With a "fundamental" price of roughly $30 according to many market watchers, this means a 'free agent risk premium' of about $20-$30 dollars.

Remember the 'free agent' is not interested in the cheapest energy source, but the most secure one. Hence why the risk premium is an attempt to price security and continuity of energy supply. If oil was about $50-$60 pb then the free agent would be assured of having a supply reserve sufficiently large and then even if oil were completely taken off the market later to switch to another form of energy without any disruption.

You see the important thing is maintaing energy supply in this scenario, and not getting the cheapest price. This is the result of a demand led inflation in price.

Why Isn't The Price of Oil That High?

Because the market participants aren't free agents. They are already invested in oil. They have to buy it and use it. There is no point therefore in stockpiling enough so that they can switch to another form of energy. So the market price is about $40 pb. They don't have the luxury of switching to hydrogen as long as the supply is available.

Suppose that there is a supply side shock however because the pumping of oil is disrupted on a wide scale. The supply shock when it reached the point of lowering available inventories sufficiently to raise prices to $50-$60 dollars would then cause people to start switching to other forms of energy. This would be a supply led inflation in prices. This wouldn't end the use of oil, but would be the next stability point in prices. If less people used oil, this would lower demand and stabilize prices even though supply had decreased.

But everyone knows that they may be forced to deal with a very unfriendly rise in oil prices. How much of a rise? Up to $50-$60 dollars pb. This is not my speculation. Market watchers are already calling for this number in the event of a crisis this year or next. So people are naturally anxious. This leads on a mass scale to various problems.

The Shit Rolls Downhill

The point of this exercise is to contrast the psychologically perceived risk ($50-$60 pb) with the actual risk. It has been shown that it is generally not the actual level of any stressor that determines anxiety. Anxiety is determined by how openly one can deal and communicate regarding the stressor in order to alleviate it. If the market price is $40 pb but people can't make any changes until $50-$60 pb then in the meantime there is a unresolved stress factor. It's the feeling of being helpless that is the most psychologically dehibilitating. People have an intrinsic need for what psychologists call "control" or "mastery". They need to feel in charge of their destinies.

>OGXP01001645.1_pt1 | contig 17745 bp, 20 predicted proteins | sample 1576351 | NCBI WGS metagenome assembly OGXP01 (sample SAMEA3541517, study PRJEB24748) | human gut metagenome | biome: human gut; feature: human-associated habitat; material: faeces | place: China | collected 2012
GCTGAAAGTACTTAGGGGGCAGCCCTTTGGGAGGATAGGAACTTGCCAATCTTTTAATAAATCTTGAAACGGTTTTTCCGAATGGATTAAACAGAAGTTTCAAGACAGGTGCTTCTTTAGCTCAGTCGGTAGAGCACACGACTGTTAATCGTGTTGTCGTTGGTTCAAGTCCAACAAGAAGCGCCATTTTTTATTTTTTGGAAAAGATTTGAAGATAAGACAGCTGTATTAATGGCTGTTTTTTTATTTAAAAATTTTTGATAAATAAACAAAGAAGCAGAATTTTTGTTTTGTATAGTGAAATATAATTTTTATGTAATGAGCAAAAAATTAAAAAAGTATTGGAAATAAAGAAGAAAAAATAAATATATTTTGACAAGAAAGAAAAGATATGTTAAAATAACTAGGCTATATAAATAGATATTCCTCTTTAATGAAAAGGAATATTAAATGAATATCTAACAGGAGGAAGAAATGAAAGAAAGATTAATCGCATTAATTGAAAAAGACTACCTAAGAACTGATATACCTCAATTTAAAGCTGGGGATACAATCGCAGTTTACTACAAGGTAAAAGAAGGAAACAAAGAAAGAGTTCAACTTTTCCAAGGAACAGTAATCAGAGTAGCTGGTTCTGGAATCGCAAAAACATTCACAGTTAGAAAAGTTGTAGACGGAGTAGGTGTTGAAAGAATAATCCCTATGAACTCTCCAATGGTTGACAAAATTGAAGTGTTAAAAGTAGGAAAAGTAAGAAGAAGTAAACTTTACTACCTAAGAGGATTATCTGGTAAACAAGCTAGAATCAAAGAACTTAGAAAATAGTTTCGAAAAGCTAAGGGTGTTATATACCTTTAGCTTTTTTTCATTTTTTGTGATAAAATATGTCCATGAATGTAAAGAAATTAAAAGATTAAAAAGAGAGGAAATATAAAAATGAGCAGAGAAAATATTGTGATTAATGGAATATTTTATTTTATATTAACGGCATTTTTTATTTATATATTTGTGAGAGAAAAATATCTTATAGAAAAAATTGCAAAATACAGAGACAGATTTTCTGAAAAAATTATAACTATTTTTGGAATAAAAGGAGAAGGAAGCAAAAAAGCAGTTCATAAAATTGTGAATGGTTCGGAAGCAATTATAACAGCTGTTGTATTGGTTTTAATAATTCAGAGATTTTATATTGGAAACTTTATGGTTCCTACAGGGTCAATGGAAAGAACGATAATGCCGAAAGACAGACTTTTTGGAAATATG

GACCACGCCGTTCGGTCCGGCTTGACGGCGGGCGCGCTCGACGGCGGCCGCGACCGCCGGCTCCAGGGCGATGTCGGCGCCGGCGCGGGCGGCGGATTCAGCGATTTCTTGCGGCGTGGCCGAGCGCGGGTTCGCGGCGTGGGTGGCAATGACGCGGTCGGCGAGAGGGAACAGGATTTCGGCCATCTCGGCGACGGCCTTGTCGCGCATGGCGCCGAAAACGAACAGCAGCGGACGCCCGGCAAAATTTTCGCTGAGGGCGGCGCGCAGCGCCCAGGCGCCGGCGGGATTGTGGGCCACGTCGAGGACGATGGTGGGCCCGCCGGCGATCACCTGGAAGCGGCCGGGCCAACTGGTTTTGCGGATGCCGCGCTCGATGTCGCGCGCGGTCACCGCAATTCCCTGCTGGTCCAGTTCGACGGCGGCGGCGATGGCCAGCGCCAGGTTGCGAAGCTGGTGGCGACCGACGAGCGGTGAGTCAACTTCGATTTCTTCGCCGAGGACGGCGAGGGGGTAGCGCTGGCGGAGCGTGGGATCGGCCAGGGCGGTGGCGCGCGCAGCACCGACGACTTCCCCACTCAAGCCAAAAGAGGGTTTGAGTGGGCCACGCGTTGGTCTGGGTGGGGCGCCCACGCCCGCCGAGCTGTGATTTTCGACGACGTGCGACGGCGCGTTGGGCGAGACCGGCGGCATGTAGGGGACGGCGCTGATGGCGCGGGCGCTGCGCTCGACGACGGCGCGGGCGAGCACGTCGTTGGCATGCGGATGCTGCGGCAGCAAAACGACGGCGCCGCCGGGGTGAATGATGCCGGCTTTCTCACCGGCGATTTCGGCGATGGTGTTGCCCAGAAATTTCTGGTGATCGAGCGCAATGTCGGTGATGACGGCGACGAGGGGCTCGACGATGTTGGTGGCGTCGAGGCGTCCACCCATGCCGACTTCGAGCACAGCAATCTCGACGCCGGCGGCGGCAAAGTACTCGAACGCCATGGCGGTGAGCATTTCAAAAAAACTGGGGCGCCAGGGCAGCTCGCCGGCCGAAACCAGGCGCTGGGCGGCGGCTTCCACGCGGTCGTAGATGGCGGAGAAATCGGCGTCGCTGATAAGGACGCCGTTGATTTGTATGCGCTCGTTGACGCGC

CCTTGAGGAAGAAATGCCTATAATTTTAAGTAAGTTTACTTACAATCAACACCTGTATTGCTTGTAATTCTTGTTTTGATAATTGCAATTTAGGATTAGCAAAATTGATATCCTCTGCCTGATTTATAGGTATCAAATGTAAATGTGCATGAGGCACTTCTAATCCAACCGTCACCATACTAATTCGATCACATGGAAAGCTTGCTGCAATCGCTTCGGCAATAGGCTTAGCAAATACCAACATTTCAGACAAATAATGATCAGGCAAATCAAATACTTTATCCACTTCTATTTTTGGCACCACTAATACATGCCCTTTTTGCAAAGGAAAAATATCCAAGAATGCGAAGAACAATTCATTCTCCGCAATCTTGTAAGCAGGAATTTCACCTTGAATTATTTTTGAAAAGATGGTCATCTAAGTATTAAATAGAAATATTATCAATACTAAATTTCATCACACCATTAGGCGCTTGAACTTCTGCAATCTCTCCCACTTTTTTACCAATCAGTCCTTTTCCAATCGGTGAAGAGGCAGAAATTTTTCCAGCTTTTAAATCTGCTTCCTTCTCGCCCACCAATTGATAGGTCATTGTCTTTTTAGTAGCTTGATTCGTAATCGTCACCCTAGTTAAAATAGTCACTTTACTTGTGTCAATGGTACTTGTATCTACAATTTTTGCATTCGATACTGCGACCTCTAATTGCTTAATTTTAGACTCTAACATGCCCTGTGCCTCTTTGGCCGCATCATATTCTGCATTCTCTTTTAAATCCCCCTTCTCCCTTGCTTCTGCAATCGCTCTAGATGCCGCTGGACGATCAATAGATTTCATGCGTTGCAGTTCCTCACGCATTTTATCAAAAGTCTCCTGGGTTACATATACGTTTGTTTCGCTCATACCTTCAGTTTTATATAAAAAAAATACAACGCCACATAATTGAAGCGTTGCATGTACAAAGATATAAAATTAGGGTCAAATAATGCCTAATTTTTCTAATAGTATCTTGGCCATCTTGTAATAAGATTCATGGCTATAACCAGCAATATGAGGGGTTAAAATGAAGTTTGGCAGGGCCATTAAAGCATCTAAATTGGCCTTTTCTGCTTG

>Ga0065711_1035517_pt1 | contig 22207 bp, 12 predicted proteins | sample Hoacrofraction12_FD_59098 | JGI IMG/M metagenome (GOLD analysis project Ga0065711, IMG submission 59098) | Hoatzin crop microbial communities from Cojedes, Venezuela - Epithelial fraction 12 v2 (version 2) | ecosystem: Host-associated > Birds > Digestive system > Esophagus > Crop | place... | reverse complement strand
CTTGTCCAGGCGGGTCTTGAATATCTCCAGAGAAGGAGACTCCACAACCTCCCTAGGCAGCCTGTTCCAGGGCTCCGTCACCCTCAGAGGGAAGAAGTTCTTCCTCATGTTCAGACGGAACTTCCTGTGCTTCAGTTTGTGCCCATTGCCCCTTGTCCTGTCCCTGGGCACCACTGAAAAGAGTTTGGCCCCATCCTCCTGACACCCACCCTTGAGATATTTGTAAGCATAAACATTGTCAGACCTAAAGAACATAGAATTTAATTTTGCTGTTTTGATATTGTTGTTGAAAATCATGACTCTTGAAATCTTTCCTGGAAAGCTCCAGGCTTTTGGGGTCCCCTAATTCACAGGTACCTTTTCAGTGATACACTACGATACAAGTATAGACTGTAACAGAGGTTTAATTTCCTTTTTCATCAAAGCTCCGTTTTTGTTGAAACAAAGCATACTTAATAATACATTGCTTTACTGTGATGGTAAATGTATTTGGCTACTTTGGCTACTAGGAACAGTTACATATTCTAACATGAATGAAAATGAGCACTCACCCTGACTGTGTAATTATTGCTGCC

This is why the PEW polls show that people around the world are in such despair about the way America is using its power. The results have not been all bad, but they feel like this is being shoved down their throats. So they would like to change. They would like to be free agents and opt of the system. But they can't until oil hits $50-$60 pb. So even though economically it doesn't make any sense, until they are able to switch and start feeling some control they will blame the United States of America. It's not about getting the cheapest option. It's about having options.

On the local level this will mean more fights, more tension, more family disruptions. People will be unhappy if they're forced to live in a world of uncertainty without being able to do anything about it. In return they will blame the scapegoat - which in this case is America. America is the current person of infamy bearing the blame for the world's woes regarding terrorism, etc. Hence people will take it out on Americans.

On a mass scale how much will they take it out on America? To the tune of relieving their personal stress. As anyone knows the number one thing married couples fight about is money. Similarly, if people are seeing the possibility of being forced to choose but unable to choose they will start to blame someone else for their "being stuck".

That's just the way it goes. So they will transfer their economic ire to the United States. Now this reasoning may seem odd. I do not claim that it is logical. The difficulty in dealing with people is that they are not rational. I do not claim that my reasoning is logical. I only claim that it reflects the underlying sentiments and group psychological processes of humanity.

The GDP drag factor of the world's hate therefore is likely to be 1%-2% and combined with the 1% GDP drag of the increased oil prices presently, they will combine to be the 2-3% that I suggested earlier.

2 Comments: